them themselves and very few people could buy them. They bought
tobacco in a little bag, about a six-inch long bag, and they
had papers with it.

R: I remember those.

F: They'd roll their own cigarettes. But my daddy never smoked
them as far as I know. He used to smoke a corncob pipe that he
made himself.

R: My first husband used to roll his own. He had a little little
tiny machine that rolled them, because they were much cheaper that
way. He smoked cigarettes all of his life, and it finally killed
him with emphysema. We didn't know in those days that cigarettes
were so very harmful to the lungs, did we?

F: No, we didn't. People lots of times talk about smoking now. I
say when I was coming up, it was disgraceful for a girl to smoke.

R: Yes, indeed. Even when I was coming up, and I'm seventy-two,
a little younger than you, it was disgraceful.

F: So I never did it then. After I got older, I figured, that costs
money, why should I spend that money when I can use it for something
different and better.

R: Weren't we lucky that we never started?

F: I never smoked cigarettes. I wouldn't say I never had one in
my mouth, because my first husband used to smoke. Many times we'd
be riding, and I'd light one for him while he was driving or
something like that, but I never smoked one.

R: This is your first husband?

F: Yes.

R: Did it injure his health?

F: He was in World War I, and he had some problems with his
that he died from. I don't really know what.


R: What was his name?












F: Foss.

R: You had children by him?

F: No, I did not.

R: Going back to your schooling, you finished at this little school....

F: I didn't finish, I just went to school.

R: Then what happened?

F: I didn't even know what grade the finishing was. I worked,
worked on the farm.

R: You did?

F: Yes, ma'am. I picked cotton many days, and I helped with the
tobacco and did all the things that anybody does on a farm.

R: Do you think that made you a very strong person?

F: I don't think it hurt me any.

R: It didn't hurt you. You were out in the fresh air and the sunshine.

F: During the first war we'd say: my father had only one son to help,
so the girls had to work.

R: You helped with the animals?

F: I milked;the cow.

R: You did? And got the eggs in?

F: Not all the time, I didn't, but there were times when I did.
Most of the time I milked the cow, though. That was my chore.
We each had chores to do. Some had to bring in stove wood. You
had to cook on a wood stove with firewood.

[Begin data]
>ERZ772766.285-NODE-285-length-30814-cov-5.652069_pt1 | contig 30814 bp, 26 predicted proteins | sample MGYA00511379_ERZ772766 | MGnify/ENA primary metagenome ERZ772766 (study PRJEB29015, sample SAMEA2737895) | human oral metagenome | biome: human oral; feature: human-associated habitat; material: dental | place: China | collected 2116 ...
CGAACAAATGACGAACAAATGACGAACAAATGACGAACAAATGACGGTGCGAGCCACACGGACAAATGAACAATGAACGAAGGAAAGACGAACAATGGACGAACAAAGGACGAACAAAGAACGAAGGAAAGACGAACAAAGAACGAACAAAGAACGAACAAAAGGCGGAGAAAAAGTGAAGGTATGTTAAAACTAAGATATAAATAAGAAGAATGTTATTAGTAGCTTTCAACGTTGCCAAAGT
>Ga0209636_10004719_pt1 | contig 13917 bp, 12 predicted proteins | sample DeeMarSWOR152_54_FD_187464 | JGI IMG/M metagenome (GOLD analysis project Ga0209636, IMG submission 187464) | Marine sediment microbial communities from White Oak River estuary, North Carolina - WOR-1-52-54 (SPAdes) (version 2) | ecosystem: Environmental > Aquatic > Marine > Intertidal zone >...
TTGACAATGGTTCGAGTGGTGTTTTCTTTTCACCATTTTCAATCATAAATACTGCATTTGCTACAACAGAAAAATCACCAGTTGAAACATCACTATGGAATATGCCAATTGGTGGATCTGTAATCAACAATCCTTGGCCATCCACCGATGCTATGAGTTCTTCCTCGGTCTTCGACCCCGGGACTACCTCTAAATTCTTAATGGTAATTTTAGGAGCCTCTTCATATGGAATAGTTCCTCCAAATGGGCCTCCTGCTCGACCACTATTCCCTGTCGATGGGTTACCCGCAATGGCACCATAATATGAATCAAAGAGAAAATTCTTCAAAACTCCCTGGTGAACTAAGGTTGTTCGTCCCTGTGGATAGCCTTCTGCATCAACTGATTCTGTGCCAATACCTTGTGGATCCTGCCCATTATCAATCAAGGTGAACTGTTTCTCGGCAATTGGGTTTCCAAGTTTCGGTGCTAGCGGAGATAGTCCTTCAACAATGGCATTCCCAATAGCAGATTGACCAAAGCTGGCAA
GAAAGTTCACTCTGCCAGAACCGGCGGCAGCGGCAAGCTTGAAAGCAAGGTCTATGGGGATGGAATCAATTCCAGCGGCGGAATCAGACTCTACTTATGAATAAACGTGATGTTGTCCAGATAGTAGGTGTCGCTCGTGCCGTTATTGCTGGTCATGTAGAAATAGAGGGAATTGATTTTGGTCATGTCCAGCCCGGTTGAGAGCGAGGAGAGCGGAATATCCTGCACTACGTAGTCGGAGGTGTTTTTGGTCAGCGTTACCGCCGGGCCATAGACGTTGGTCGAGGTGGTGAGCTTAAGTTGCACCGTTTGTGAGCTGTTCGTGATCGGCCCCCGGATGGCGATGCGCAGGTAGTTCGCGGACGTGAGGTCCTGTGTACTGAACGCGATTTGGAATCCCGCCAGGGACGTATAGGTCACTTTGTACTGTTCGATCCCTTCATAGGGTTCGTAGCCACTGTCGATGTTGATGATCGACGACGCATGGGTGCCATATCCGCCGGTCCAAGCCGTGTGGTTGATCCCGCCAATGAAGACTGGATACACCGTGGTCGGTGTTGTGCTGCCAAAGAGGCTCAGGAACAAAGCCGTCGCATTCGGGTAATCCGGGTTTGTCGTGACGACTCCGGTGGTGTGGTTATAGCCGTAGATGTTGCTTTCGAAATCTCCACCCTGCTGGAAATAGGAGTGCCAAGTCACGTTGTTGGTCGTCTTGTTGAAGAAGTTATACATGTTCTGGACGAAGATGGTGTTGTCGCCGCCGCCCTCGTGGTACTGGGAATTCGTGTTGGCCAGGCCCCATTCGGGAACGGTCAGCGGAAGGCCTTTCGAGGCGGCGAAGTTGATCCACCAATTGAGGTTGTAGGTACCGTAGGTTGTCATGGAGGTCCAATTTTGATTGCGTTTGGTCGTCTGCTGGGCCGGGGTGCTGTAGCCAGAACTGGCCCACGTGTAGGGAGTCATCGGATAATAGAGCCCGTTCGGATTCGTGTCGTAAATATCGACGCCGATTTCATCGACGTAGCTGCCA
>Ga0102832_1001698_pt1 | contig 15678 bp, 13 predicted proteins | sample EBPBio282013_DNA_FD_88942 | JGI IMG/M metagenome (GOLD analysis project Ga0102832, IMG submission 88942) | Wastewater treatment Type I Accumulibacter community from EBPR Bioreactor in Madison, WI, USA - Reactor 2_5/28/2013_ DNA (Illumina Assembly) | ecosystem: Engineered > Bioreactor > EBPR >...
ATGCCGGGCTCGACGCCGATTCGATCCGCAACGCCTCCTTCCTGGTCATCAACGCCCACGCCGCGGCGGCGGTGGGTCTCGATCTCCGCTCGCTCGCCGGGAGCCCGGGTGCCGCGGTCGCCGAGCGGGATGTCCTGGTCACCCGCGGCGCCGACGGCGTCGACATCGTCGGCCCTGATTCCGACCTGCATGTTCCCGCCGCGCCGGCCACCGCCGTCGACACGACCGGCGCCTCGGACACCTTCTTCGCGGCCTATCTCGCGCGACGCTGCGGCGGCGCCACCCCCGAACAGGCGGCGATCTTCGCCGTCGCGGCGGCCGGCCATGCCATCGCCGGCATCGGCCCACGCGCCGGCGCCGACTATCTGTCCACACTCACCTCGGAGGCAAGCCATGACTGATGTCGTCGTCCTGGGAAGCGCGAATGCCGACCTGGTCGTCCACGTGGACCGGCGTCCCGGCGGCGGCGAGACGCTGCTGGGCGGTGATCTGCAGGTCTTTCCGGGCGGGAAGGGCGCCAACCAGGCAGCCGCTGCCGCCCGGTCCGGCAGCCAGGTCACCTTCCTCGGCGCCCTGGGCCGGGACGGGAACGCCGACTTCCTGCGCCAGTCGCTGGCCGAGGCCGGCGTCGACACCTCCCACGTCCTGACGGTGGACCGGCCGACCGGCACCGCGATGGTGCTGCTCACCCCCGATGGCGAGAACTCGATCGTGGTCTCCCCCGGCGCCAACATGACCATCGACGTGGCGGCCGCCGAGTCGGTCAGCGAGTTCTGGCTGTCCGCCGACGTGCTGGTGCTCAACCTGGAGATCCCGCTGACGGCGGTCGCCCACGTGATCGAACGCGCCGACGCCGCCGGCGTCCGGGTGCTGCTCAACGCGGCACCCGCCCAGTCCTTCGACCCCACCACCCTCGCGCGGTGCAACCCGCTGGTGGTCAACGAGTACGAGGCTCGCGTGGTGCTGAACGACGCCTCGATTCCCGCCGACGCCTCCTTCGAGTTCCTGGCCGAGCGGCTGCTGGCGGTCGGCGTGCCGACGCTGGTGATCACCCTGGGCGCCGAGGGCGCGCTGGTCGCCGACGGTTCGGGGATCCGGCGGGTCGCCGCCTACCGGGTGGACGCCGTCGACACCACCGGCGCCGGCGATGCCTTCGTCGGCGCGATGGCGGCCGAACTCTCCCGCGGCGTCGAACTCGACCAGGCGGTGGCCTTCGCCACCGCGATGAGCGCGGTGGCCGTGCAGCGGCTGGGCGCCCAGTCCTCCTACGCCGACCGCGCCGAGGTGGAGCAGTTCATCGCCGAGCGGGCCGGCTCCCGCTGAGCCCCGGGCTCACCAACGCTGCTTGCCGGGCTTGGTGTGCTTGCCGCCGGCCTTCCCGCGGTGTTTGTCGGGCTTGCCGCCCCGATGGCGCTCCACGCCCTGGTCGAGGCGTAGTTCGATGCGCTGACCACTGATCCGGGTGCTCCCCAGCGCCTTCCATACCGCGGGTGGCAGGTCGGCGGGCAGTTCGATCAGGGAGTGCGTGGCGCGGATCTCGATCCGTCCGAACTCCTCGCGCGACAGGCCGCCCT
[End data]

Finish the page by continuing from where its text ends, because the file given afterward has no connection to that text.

R: How many children were in the household most of the time while
you were growing up?

F: They came along while I was growing up. Seven of them....

R: You were the eldest girl?











F: No, I wasn't the eldest. My older sister died. But she
married at fourteen.

R: Did she really? So then you became the eldest girl?

F: Yes.

R: You helped her bring up the children.


F: Yes, I did.

R: You were sort of a substitute momma?


F: To her children and to my sister's children, too. My
was in the hospital one time, and I kept her daughter
long that the child started calling me Momma.

R: My goodness. You have had a very long career working
occupations, haven't you?


older sister
for her so


at different


F: Uh huh.

R: So you're what we might call a real career woman.

F: There's a lady on a ranch here calls me a worker horse.

R: You're still working. That's wonderful. How did you happen to
leave North Carolina?

F: I had gotten up to where I was nineteen years old. It was after
the war was over. My brother was back from the war....

R: This is the First World War?

F: Yes, World War I. My two sisters, my step-sister and my twin
sister, had both married and left home. I was very lonely there,
and it wasn't too pleasant for me. So I just left and I went to
Richmond.

R: Where your twin sister was?

F: No, she wasn't in Richmond. I just went to Richmond because I
had heard that there were places that girls could board and get
a job. In those days they did have boarding houses for girls
away from home.


R: How old were you then?












F: About nineteen, I think.

R: That took a lot of courage, didn't it? But girls that age tend
to have a lot of spunk.

F: I did have. Then we had a neighbor that thought that I was